Trade-offs of predation and foraging explain sexual segregation in African buffalo

Show simple item record Hay, C.T. Cross, Paul C. Funston, Paul J. 2009-02-27T06:01:49Z 2009-02-27T06:01:49Z 2008
dc.description.abstract Many studies have investigated why males and females segregate spatially in sexually dimorphic species. These studies have focused primarily on temperate zone ungulates in areas lacking intact predator communities, and few have directly assessed predation rates in different social environments. Data on the movement, social affiliation, mortality and foraging of radio-collared African buffalo (Syncerus caffer) were collected from 2001–06 in the Kruger National Park, South Africa. The vast majority of mortality events were due to lion (Panthera leo) predation, and the mortality hazard associated with being an adult male buffalo in a male-only 'bachelor' group was almost four times higher than for adult females in mixed herds. The mortality rates of adult males and females within mixed herds were not statistically different. Mortality sites of male and female buffalo were in areas of low visibility similar to those used by bachelor groups, while mixed herds tended to use more open habitats. Males in bachelor groups ate similar or higher quality food (as indexed by percentage faecal nitrogen), and moved almost a third less distance per day compared with mixed herds. As a result, males in bachelor groups gained more body condition than did males in breeding herds. Recent comparative analyses suggest the activity-budget hypothesis as a common underlying cause of social segregation. However, our intensive study, in an area with an intact predator community showed that male and female buffalo segregated by habitat and supported the predation-risk hypothesis. Male African buffalo appear to trade increased predation risk for additional energy gains in bachelor groups, which presumably leads to increased reproductive success. en_US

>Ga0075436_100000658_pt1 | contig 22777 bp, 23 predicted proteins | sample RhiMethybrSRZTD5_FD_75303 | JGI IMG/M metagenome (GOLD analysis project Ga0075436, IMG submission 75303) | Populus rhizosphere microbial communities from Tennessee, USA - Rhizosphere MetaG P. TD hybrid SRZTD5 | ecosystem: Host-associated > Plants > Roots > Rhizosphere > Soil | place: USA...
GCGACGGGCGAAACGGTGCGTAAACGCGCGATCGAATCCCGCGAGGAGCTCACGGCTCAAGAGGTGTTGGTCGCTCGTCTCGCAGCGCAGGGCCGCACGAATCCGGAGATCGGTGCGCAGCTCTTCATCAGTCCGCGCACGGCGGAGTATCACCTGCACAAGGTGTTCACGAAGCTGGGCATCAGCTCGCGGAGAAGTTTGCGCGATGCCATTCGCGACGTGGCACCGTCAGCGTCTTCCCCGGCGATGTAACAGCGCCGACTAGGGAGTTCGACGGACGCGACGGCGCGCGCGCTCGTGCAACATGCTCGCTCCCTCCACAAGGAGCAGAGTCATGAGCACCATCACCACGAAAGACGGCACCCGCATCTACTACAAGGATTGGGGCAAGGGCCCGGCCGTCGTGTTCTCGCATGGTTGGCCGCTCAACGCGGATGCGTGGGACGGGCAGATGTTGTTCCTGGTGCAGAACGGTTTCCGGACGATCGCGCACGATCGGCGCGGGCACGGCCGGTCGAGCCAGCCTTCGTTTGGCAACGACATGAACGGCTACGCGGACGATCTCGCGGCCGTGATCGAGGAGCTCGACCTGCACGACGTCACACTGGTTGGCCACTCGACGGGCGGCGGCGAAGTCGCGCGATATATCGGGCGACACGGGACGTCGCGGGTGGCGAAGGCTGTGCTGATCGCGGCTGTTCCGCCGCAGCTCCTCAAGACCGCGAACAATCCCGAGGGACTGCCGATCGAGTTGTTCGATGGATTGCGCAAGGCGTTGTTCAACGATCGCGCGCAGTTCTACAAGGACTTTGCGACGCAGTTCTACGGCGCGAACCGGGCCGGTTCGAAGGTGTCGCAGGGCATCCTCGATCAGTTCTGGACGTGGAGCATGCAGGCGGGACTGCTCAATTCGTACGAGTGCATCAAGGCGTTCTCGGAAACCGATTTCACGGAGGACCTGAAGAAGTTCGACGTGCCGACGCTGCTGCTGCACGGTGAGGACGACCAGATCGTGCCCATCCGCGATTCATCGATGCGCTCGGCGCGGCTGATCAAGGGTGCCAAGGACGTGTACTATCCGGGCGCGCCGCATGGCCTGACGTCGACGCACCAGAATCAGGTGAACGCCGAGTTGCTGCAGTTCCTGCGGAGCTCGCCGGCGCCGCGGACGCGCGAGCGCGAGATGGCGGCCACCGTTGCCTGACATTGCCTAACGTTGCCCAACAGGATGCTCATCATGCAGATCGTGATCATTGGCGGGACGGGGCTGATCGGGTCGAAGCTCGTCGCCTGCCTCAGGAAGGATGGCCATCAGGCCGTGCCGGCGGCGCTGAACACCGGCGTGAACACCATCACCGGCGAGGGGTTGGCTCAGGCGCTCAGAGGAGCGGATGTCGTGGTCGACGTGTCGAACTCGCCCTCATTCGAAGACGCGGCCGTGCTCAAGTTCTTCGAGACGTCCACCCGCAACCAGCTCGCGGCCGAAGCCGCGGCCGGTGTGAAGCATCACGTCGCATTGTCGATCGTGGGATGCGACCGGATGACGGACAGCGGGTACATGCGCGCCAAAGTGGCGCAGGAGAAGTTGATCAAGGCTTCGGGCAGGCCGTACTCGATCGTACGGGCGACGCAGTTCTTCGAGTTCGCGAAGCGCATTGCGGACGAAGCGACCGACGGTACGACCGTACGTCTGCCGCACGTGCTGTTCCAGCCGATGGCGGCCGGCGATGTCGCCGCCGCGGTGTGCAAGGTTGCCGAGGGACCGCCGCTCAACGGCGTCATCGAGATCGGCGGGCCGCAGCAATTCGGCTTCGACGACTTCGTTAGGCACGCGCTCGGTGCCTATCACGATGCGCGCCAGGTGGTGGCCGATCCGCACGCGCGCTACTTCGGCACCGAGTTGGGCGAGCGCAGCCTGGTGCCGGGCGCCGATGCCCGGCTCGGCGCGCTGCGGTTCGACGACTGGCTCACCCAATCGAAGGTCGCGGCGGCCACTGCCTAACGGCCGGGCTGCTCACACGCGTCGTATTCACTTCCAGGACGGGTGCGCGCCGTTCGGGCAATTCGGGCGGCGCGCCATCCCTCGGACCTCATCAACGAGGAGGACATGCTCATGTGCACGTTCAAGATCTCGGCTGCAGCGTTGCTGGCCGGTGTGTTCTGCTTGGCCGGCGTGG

dc.identifier.citation Hay, CT, Cross, PC & Funston, PJ 2008, ‘Trade-offs of predation and foraging explain sexual segregation in African buffalo’, Journal of Animal Ecology, vol. 77, no. 5, pp. 850-858. [http://] en_US
dc.identifier.issn 0021-8790
dc.identifier.other 10.1111/j.1365-2656.2008.01409.x
dc.language.iso en en_US
dc.publisher Blackwell en_US
dc.rights Blackwell. The definitive version is available at This article is embargoed by the publisher until September 2009. en_US
dc.subject Group affiliation en_US
dc.subject Habitat risk en_US
dc.subject Mortality rate en_US
dc.subject Syncerus caffer en_US
dc.subject.lcsh African buffalo -- Ecology -- South Africa en
dc.title Trade-offs of predation and foraging explain sexual segregation in African buffalo en_US
dc.type Postprint Article en_US

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